Evander Holyfield Wants His Stuff Back
LOS ANGELES (CN) - Boxing champ Evander Holyfield claims in court that an auction house refused to return items from his collection of boxing memorabilia.
The five-time heavyweight champ says he agreed to auction off hundreds of items, due to financial problems, after he was forced to vacate his Georgia estate, which was foreclosed upon in July.
Holyfield sued Julien Entertainment.com dba Julien's Auctions, and its principal Darren Julien in Federal Court.
Holyfield says he agreed to auction his robes, belts, trunks, awards and other stuff taken from his Georgia home, but there are a number of things he wants back.
He says he identified 20 of 450 items which he does not wish to sell, and after receiving an inventory from the auction house, told it not to list those items in its catalogue.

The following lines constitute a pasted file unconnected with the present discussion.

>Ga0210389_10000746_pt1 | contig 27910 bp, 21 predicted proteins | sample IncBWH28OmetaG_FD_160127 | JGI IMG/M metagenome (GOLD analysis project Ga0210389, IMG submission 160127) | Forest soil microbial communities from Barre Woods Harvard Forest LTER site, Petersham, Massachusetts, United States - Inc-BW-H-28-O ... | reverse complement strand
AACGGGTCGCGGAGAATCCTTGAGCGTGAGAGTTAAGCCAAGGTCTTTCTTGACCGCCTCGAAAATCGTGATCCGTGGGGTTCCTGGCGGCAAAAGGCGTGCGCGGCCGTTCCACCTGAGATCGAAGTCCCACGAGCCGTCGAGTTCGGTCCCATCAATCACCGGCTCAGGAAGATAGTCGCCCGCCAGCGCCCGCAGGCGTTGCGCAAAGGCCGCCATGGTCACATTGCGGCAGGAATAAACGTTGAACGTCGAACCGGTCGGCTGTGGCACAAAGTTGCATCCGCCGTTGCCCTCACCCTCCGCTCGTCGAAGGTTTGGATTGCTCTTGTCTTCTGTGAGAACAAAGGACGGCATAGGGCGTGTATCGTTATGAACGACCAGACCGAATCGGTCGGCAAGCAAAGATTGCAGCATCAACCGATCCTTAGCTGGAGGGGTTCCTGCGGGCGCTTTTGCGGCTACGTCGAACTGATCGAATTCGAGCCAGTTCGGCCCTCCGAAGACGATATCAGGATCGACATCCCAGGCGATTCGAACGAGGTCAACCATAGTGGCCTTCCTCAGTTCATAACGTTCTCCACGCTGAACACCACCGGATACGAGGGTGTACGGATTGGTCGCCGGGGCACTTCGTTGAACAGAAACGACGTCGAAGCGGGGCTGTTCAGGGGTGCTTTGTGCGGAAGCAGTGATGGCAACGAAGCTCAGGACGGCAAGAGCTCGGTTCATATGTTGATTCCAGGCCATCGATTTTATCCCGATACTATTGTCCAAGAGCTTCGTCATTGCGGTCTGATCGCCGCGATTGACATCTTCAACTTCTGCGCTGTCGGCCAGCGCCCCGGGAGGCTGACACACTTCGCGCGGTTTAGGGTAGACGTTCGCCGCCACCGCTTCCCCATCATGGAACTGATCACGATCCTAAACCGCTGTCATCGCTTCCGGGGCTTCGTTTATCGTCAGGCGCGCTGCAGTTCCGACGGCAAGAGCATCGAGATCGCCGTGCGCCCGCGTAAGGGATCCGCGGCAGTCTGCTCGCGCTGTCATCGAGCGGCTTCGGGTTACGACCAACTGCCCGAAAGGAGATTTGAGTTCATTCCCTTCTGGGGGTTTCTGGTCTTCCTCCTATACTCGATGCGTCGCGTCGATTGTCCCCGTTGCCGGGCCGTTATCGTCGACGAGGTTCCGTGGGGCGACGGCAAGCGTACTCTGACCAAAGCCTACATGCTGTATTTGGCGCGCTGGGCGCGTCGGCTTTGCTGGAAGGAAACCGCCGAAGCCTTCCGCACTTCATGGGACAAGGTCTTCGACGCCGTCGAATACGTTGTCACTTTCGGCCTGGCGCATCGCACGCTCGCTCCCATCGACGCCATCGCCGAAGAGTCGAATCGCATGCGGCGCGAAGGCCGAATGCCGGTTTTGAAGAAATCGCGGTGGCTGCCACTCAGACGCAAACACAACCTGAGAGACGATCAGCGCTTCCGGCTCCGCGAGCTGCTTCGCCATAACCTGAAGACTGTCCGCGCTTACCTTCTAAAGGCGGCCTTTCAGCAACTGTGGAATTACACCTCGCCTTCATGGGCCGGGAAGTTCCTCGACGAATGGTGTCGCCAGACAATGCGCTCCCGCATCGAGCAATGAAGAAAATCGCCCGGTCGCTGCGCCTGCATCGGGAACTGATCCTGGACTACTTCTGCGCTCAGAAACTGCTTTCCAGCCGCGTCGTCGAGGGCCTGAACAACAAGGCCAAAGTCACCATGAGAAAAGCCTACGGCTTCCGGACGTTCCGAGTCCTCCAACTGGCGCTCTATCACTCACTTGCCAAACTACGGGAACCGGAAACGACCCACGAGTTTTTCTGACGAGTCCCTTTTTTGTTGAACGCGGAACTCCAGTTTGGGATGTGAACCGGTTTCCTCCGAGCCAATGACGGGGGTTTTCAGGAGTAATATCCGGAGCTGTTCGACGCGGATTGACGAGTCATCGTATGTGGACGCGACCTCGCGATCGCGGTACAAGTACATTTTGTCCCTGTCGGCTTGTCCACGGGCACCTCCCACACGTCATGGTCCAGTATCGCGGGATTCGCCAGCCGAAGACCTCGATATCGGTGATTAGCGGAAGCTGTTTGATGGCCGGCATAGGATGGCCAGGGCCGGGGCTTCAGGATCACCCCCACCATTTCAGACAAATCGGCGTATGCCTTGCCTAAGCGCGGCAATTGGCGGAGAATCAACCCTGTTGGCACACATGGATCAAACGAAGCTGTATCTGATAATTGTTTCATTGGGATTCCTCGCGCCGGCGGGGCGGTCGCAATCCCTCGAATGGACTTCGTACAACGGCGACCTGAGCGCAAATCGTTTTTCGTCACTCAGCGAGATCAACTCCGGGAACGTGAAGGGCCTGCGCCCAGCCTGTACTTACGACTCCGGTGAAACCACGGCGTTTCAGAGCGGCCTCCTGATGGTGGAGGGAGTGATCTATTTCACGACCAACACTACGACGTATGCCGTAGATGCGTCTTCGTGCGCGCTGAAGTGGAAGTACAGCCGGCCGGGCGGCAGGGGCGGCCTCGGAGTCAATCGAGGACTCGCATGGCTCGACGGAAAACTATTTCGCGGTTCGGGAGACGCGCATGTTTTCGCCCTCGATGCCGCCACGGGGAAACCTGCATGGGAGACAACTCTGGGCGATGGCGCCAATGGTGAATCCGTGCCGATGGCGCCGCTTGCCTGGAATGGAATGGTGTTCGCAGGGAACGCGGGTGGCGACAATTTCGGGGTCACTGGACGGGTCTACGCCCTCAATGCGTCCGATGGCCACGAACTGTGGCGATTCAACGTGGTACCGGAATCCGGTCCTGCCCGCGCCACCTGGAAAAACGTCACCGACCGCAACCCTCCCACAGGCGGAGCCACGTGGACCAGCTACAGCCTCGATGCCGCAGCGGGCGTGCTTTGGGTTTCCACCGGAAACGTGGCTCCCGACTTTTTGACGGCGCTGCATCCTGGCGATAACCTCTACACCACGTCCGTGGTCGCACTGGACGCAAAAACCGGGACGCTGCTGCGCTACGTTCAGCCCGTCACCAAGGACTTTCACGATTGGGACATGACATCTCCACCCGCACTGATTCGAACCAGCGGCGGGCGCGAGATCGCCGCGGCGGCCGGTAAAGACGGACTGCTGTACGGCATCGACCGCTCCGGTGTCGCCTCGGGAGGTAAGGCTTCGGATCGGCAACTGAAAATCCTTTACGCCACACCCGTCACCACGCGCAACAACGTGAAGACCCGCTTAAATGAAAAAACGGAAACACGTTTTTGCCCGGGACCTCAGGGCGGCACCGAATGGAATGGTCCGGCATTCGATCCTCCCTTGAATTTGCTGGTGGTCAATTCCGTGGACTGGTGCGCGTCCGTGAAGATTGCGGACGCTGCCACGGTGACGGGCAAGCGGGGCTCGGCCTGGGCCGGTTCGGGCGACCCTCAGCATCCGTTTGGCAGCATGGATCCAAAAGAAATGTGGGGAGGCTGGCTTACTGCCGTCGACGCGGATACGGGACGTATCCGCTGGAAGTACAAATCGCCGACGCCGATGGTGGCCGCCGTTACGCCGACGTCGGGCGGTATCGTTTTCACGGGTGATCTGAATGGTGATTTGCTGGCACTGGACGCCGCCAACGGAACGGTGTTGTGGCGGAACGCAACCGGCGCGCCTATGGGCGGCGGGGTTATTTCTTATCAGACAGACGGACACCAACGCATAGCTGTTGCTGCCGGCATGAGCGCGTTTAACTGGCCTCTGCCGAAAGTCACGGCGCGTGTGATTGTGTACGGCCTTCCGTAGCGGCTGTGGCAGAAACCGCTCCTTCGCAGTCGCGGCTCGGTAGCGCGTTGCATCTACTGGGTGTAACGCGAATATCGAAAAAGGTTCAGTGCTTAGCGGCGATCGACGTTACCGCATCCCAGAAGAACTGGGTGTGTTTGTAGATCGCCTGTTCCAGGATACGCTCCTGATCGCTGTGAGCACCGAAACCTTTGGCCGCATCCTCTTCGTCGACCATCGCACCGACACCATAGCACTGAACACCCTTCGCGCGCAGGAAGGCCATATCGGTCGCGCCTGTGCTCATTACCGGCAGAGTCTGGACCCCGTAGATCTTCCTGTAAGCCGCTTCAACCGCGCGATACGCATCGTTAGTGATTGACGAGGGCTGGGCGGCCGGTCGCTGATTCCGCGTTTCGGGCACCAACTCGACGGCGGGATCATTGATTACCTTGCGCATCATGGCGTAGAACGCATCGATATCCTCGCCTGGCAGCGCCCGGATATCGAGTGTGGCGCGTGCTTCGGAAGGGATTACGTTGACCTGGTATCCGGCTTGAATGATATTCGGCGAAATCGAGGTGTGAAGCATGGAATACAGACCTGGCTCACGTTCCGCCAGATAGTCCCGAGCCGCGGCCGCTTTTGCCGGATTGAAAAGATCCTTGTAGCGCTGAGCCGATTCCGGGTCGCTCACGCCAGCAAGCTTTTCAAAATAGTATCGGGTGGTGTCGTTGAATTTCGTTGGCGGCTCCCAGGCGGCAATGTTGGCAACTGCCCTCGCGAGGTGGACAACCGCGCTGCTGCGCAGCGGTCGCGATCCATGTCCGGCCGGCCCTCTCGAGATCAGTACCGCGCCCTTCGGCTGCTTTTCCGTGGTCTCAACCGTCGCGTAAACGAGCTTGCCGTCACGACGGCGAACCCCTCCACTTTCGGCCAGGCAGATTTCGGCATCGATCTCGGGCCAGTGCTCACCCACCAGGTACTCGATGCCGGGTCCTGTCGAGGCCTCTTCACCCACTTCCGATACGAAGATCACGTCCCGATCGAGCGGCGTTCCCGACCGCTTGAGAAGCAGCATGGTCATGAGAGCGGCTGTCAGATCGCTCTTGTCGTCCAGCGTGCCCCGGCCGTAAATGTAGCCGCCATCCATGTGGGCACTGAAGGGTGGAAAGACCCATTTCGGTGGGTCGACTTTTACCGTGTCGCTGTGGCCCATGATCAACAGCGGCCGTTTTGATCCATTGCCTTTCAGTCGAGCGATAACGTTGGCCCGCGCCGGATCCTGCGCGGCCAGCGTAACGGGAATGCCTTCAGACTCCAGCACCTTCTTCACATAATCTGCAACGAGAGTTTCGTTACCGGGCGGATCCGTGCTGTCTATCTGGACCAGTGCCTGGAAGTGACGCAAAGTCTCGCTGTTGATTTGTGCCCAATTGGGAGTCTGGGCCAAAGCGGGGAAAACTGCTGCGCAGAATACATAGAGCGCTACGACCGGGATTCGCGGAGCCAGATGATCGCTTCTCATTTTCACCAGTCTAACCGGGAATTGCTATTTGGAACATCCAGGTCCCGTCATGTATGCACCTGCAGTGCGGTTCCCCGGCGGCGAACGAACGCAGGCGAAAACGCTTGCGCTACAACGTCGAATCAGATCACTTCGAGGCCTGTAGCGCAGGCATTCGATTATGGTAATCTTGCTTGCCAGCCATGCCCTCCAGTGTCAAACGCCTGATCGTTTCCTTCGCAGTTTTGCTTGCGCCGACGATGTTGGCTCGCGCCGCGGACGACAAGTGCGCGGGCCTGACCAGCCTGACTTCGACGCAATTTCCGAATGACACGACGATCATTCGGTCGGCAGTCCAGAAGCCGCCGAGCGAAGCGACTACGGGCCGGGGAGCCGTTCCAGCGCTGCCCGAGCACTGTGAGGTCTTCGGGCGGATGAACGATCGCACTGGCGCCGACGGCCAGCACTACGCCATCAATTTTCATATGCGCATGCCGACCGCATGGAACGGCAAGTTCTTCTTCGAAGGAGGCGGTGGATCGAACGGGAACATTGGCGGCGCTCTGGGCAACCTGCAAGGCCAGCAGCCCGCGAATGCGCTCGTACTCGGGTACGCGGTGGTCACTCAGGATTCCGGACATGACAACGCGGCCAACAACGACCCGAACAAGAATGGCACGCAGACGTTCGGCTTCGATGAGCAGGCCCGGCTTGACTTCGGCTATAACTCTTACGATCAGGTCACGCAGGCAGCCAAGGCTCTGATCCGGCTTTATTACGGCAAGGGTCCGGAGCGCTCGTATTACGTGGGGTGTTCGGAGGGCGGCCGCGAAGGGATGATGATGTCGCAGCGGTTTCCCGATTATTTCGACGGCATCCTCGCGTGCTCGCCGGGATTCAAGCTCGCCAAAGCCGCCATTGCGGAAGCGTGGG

"Defendants have taken the position, however, that the auction house is entitled to auction off all of Holyfield's personal property of which they took custody in July," the complaint states.
Holyfield says the auction house agreed to remove eight of the not-for-sale items from its online auction catalogue, but never returned them to the boxer.
Twelve items remain in the auctioneer's catalogue, Holyfield says, because Julien has claimed an "unrestricted right" to sell them at an auction set for Nov. 30 in Beverly Hills.
"The auction house has failed to return any of the twenty (20) not for sale items to Holyfield notwithstanding several demands for same, and has not responded to Holyfield's requests that his representative be allowed to retrieve the not for sale items from the auction house," the complaint states.
Holyfield seeks an injunction and punitive damages for conversion, unfair business practices, breach of fiduciary duty, breach of oral contract, anticipatory breach of oral contract, false promise, and misrepresentation.
He is represented by Susan Harrison, with Harrison Law and Mediation, of Rancho Palos Verdes.